Late last month, the U.S. House of Representatives passed the “No Budget, No Pay Act,” which, among other things, temporarily extended the nation’s debt ceiling. The Senate followed suit the week before last, and the President signed the bill into law.
I voted for the bill. Here’s why:
For the past two years, many of us in the House (some more than others, unfortunately) have been trying to draw attention to the alarming condition of our nation’s debt, our record deficits, and the out-of-control spending in Washington. While we have won some moral victories in that time – for example, a lot of lawmakers at least pay lip-service to addressing our deficits, something they wouldn’t even talk about just a few years ago – the hard truth is that the things haven’t gotten any better. There are a lot of reasons for that: some politicians don’t understand the severity of the problem, others choose to ignore it, still more acknowledge the problem but are unwilling to make hard decisions for fear of losing their next election. These, however, are probably not new conditions in Washington.
What has been “new,” however, is the fact that the U.S. Senate has not passed a budget for almost four years. Yes, you read that right: four years.
You might inquire at this point: “Isn’t Congress required, by law, to pass a budget?” And, of course, the answer is “yes.” We are.
However, when Congress passed that law requiring it to pass a budget, it failed to provide a penalty. Which means, simply, although we are required to pass a budget, and we are technically breaking the law if we don’t, nothing happens if we just ignore the law.
The “No Budget, No Pay Act” changes that: if either the House or the Senate fail to pass a budget, then the members who fail to meet their legal obligations don’t get paid. (Technically, our pay is withheld for up to two years – a limitation placed on us by the 27th Amendment, which says that Congress cannot vary its compensation.)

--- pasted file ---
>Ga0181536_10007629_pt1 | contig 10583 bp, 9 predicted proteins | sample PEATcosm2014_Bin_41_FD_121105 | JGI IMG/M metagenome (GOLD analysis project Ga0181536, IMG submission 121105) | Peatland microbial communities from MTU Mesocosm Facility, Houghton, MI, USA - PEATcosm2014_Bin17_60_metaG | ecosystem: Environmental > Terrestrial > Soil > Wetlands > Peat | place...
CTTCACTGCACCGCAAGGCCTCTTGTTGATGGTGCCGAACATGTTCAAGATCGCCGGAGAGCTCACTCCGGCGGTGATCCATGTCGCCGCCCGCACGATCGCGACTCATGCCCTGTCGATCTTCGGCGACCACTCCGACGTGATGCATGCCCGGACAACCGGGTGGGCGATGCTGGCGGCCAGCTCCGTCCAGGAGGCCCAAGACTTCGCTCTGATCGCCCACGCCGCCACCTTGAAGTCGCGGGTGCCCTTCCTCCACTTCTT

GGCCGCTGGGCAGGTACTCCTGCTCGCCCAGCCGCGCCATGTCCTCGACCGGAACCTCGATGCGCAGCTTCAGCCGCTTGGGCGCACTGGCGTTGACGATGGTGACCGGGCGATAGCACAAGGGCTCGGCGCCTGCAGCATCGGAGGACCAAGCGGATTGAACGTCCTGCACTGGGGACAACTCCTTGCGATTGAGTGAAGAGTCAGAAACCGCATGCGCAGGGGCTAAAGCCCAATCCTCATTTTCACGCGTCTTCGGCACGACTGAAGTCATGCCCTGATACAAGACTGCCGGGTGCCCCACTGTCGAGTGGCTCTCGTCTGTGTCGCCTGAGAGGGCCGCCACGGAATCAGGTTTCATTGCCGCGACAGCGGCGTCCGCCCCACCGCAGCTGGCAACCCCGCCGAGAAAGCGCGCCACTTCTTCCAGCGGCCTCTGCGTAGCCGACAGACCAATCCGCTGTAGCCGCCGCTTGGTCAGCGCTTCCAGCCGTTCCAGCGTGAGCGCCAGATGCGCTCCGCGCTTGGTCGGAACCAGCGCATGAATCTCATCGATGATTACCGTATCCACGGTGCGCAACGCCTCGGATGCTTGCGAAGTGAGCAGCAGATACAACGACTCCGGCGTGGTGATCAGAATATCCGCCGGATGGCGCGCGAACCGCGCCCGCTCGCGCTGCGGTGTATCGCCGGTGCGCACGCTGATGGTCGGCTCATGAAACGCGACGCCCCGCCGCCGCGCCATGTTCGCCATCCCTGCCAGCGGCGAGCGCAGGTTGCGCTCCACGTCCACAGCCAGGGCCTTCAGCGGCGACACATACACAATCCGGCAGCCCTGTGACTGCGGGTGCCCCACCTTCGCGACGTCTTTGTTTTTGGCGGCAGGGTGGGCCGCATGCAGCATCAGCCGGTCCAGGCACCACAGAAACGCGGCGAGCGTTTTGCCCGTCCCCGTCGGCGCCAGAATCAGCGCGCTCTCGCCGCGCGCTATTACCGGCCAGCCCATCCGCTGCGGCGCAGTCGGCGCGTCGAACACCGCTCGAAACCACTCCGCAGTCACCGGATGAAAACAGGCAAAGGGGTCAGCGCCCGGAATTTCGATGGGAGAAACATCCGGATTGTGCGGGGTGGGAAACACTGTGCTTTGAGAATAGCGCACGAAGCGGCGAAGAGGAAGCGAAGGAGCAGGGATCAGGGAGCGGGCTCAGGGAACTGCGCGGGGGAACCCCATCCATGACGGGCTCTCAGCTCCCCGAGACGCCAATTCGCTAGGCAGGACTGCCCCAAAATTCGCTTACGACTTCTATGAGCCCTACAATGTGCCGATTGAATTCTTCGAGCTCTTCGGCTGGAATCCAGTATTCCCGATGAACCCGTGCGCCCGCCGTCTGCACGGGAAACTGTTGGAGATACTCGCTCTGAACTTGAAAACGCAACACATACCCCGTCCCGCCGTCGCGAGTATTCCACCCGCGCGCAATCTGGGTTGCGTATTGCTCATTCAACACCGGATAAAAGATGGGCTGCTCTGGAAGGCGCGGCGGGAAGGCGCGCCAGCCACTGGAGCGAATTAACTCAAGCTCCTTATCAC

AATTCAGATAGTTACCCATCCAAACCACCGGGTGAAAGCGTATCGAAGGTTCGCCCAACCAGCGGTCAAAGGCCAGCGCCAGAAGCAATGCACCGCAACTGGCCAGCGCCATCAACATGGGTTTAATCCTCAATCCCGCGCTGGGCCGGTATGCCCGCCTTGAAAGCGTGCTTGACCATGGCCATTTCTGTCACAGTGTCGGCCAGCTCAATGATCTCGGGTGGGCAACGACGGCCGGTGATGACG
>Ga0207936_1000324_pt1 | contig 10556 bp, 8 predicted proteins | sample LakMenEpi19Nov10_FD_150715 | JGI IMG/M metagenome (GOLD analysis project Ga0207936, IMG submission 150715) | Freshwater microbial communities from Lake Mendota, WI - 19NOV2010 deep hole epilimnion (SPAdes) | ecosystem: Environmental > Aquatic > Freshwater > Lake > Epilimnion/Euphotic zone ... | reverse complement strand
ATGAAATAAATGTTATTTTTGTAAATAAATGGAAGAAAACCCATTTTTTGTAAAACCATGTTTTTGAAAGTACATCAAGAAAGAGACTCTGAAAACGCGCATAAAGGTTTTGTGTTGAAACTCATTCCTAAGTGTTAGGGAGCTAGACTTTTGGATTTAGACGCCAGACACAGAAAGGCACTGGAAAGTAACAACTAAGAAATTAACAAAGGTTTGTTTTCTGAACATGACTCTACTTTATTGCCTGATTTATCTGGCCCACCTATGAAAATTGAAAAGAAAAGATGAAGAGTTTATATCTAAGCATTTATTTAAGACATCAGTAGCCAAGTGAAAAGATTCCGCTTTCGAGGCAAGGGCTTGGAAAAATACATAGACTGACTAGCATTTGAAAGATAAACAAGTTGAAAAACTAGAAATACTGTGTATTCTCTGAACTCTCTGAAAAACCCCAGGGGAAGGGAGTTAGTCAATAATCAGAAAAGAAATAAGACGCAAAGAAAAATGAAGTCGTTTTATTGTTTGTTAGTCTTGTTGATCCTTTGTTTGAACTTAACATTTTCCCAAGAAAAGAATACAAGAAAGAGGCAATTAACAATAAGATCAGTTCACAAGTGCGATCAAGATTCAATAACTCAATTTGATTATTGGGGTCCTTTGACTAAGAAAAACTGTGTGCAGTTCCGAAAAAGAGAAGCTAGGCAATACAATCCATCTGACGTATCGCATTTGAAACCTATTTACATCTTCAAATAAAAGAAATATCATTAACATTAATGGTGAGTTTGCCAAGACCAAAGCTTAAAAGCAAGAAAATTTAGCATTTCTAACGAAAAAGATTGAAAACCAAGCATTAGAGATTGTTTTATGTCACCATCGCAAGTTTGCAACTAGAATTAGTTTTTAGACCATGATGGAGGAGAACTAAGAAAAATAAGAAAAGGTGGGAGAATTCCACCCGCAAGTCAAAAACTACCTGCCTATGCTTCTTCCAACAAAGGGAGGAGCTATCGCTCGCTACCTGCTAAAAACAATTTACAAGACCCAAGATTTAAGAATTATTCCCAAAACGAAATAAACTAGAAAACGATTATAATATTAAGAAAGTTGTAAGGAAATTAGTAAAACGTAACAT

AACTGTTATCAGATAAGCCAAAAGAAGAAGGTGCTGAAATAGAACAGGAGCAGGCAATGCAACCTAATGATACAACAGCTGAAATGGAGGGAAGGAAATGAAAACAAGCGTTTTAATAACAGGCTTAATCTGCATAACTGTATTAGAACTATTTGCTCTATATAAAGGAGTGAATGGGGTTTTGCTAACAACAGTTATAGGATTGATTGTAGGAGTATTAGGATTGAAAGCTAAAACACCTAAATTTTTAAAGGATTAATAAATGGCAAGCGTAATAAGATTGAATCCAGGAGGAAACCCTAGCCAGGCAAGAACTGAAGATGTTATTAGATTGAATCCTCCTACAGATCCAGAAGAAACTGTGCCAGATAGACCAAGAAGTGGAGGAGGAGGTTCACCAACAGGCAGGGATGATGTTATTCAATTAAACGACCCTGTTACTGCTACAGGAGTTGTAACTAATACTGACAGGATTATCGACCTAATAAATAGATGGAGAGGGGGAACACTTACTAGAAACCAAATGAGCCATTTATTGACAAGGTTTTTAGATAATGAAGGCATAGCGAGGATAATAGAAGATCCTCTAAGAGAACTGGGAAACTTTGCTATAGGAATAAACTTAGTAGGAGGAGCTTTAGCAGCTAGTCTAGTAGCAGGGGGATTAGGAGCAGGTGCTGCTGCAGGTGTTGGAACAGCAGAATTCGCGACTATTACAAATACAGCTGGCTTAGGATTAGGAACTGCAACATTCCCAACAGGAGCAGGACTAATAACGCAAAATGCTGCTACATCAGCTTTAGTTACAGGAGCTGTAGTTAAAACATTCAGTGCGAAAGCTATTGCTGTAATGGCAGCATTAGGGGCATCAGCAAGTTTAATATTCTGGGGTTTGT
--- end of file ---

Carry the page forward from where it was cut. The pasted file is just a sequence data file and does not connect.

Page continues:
It seems pretty reasonable. After all, if you don’t do your job, you don’t get paid. Neither should we. And, as every family knows, part of getting your household finances in order is to set a budget. And folks know that if they don’t set a budget, they will likely just continue to spend. Congress is no different, and it is imperative that we pass a budget.
I was glad to see the Senate pass the bill and to hear that my colleagues are fully intending to offer a budget in the next couple of weeks.
Will having the Senate pass a budget solve our debt crisis? Of course not. But at least it will allow us, as a nation, to discuss specific ideas on how to handle the situation. The “No Budget, No Pay Act” is a first step, albeit a small one, in moving to a real discussion on issues that cannot be fixed with platitudes and campaign slogans.
Yes, “No Budget, No Pay” raised the debt ceiling for a few months, and some folks in my own party disagree with that move. I see the temporary extension to be a reasonable price to pay to force the Senate to operate under a budget. That is a small victory, but one worthy of a small debt extension.
As I said when I voted for the “Cut, Cap, and Balance” initiative in July 2011, which also proposed to raise the debt ceiling, I would consider any proposals that meet one simple test: do they help fix the spending problem? “No Budget, No Pay” did. I look forward to seeing a budget out of the Senate for the first time in more than 1,300 days.
Mick Mulvaney (R-Indian Land) represents the S.C.’s 5th Congressional District.